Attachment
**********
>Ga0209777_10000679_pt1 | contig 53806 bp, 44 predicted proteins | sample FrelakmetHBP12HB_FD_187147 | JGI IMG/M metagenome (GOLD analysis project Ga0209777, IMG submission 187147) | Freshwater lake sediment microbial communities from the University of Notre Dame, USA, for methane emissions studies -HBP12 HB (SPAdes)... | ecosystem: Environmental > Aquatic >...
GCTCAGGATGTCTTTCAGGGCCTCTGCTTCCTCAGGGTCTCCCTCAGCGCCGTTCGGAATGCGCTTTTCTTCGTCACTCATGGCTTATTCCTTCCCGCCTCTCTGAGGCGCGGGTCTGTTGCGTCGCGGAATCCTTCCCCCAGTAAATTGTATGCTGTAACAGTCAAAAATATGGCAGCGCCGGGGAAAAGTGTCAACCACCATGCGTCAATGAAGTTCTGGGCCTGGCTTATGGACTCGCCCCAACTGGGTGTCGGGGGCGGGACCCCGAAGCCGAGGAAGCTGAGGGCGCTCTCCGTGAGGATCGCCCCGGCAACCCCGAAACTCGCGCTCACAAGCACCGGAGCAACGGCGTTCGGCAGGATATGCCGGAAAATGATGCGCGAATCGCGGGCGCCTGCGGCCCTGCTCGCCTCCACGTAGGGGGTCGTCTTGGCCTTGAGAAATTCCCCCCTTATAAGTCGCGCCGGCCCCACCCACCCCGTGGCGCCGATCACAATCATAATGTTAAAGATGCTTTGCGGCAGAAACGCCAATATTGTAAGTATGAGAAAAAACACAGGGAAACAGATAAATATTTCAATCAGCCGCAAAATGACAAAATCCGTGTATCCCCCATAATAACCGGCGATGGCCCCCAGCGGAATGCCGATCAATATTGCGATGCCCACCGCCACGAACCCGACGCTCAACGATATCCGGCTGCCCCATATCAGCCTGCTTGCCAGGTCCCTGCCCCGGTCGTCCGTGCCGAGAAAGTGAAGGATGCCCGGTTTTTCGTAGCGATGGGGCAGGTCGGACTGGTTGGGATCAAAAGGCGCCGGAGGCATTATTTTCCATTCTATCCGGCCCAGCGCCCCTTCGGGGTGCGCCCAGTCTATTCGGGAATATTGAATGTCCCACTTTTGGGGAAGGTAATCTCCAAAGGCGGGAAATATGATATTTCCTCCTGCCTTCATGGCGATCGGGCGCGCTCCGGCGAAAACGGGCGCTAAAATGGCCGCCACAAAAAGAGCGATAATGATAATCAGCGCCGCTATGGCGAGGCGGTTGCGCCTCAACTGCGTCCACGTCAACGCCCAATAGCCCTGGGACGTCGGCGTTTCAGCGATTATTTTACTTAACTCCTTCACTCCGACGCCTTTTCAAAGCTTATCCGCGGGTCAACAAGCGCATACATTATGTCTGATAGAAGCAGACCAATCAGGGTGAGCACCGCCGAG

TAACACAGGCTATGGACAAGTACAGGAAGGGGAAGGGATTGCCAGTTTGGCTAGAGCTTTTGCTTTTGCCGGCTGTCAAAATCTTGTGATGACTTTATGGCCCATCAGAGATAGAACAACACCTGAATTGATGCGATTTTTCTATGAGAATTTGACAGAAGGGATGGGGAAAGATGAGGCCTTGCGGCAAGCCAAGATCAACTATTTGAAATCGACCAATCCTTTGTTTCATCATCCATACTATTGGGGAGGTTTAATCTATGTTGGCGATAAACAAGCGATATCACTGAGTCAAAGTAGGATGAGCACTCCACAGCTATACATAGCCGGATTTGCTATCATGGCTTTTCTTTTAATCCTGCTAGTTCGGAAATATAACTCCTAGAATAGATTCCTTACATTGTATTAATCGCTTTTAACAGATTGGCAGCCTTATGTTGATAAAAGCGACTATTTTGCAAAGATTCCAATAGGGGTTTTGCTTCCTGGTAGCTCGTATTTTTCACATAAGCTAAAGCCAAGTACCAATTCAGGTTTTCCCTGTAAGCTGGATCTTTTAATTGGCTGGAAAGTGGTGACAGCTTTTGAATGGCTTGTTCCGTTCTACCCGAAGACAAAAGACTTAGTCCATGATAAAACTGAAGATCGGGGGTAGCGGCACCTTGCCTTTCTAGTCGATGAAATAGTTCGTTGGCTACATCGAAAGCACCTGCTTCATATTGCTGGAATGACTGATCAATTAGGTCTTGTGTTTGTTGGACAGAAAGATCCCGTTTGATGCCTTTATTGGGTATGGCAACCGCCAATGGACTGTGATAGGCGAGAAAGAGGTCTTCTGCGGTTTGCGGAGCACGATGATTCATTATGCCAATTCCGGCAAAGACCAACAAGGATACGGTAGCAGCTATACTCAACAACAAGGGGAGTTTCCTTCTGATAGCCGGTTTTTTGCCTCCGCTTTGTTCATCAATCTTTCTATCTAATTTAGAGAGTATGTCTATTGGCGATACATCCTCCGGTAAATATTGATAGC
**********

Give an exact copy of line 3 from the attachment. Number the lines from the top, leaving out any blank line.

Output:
TAACACAGGCTATGGACAAGTACAGGAAGGGGAAGGGATTGCCAGTTTGGCTAGAGCTTTTGCTTTTGCCGGCTGTCAAAATCTTGTGATGACTTTATGGCCCATCAGAGATAGAACAACACCTGAATTGATGCGATTTTTCTATGAGAATTTGACAGAAGGGATGGGGAAAGATGAGGCCTTGCGGCAAGCCAAGATCAACTATTTGAAATCGACCAATCCTTTGTTTCATCATCCATACTATTGGGGAGGTTTAATCTATGTTGGCGATAAACAAGCGATATCACTGAGTCAAAGTAGGATGAGCACTCCACAGCTATACATAGCCGGATTTGCTATCATGGCTTTTCTTTTAATCCTGCTAGTTCGGAAATATAACTCCTAGAATAGATTCCTTACATTGTATTAATCGCTTTTAACAGATTGGCAGCCTTATGTTGATAAAAGCGACTATTTTGCAAAGATTCCAATAGGGGTTTTGCTTCCTGGTAGCTCGTATTTTTCACATAAGCTAAAGCCAAGTACCAATTCAGGTTTTCCCTGTAAGCTGGATCTTTTAATTGGCTGGAAAGTGGTGACAGCTTTTGAATGGCTTGTTCCGTTCTACCCGAAGACAAAAGACTTAGTCCATGATAAAACTGAAGATCGGGGGTAGCGGCACCTTGCCTTTCTAGTCGATGAAATAGTTCGTTGGCTACATCGAAAGCACCTGCTTCATATTGCTGGAATGACTGATCAATTAGGTCTTGTGTTTGTTGGACAGAAAGATCCCGTTTGATGCCTTTATTGGGTATGGCAACCGCCAATGGACTGTGATAGGCGAGAAAGAGGTCTTCTGCGGTTTGCGGAGCACGATGATTCATTATGCCAATTCCGGCAAAGACCAACAAGGATACGGTAGCAGCTATACTCAACAACAAGGGGAGTTTCCTTCTGATAGCCGGTTTTTTGCCTCCGCTTTGTTCATCAATCTTTCTATCTAATTTAGAGAGTATGTCTATTGGCGATACATCCTCCGGTAAATATTGATAGC